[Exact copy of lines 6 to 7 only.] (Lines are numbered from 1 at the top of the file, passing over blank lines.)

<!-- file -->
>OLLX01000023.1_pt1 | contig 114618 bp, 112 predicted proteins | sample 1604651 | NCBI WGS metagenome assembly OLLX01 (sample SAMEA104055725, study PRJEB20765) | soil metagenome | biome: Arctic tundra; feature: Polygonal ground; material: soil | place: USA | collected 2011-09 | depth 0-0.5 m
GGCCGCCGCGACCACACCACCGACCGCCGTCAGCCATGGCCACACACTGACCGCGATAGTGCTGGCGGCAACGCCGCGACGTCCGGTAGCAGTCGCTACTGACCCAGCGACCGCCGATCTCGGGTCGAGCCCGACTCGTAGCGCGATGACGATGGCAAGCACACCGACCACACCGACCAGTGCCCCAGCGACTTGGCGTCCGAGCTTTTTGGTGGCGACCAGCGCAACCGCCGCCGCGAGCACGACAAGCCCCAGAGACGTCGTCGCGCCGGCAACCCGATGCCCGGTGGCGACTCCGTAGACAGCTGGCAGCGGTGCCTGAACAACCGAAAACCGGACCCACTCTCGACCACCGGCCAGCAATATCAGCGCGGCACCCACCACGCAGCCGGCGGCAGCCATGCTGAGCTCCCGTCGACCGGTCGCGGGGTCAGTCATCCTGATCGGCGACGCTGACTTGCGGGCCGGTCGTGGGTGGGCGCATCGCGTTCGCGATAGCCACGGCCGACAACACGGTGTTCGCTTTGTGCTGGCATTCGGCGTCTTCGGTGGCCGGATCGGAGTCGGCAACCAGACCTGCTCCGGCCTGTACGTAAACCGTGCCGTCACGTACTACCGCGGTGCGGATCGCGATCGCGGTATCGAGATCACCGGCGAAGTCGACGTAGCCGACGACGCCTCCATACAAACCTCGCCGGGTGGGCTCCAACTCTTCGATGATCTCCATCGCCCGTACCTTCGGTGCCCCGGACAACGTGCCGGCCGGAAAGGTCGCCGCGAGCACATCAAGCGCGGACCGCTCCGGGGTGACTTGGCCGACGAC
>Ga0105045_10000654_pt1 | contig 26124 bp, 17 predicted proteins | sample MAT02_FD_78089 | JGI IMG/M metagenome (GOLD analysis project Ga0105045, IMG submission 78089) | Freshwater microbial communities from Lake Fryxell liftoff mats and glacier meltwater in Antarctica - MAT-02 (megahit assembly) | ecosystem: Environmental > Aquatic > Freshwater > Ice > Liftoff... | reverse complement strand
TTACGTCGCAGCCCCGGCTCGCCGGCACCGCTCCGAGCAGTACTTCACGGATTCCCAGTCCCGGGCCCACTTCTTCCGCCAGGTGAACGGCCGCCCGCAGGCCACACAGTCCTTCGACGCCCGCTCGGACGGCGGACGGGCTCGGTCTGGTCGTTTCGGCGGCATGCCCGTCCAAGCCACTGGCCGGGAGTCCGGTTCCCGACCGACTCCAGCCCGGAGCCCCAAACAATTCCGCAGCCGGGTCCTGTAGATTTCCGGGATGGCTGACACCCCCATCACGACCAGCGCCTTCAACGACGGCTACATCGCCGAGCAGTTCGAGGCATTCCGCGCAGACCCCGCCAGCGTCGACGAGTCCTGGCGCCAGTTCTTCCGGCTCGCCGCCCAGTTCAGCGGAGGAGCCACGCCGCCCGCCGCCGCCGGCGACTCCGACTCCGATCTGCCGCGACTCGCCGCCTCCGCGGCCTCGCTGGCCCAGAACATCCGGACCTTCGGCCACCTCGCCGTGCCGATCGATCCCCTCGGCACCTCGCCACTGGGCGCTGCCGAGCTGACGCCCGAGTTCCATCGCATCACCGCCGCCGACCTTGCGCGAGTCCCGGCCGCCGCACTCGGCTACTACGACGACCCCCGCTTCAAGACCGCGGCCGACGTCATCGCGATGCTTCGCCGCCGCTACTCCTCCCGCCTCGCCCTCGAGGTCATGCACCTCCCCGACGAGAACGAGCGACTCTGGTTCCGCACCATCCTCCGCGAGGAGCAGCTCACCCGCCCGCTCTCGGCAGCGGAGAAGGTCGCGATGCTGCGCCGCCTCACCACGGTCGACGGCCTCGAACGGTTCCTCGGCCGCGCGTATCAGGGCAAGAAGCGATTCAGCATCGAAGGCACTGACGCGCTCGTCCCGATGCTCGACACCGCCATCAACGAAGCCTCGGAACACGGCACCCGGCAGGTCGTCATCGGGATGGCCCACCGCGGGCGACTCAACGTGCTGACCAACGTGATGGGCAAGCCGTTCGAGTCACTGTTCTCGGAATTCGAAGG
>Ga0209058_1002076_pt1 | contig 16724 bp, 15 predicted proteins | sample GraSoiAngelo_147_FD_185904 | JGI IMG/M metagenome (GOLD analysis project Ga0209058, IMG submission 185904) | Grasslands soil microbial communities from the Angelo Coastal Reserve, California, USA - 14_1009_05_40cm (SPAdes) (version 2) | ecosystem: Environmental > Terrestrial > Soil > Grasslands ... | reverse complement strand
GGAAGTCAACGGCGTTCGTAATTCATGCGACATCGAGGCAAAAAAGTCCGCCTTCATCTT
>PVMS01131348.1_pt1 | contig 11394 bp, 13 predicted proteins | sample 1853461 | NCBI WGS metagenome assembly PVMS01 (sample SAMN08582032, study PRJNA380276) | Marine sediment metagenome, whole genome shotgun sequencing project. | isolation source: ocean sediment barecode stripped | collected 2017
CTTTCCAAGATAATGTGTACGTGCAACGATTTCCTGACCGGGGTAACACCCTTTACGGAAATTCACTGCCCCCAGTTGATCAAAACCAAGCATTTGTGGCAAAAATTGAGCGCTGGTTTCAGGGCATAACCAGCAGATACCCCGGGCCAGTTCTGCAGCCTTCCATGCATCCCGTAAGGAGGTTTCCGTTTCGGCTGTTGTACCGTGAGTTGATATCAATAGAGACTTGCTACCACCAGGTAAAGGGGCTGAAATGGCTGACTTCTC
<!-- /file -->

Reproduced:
GGAAGTCAACGGCGTTCGTAATTCATGCGACATCGAGGCAAAAAAGTCCGCCTTCATCTT
>PVMS01131348.1_pt1 | contig 11394 bp, 13 predicted proteins | sample 1853461 | NCBI WGS metagenome assembly PVMS01 (sample SAMN08582032, study PRJNA380276) | Marine sediment metagenome, whole genome shotgun sequencing project. | isolation source: ocean sediment barecode stripped | collected 2017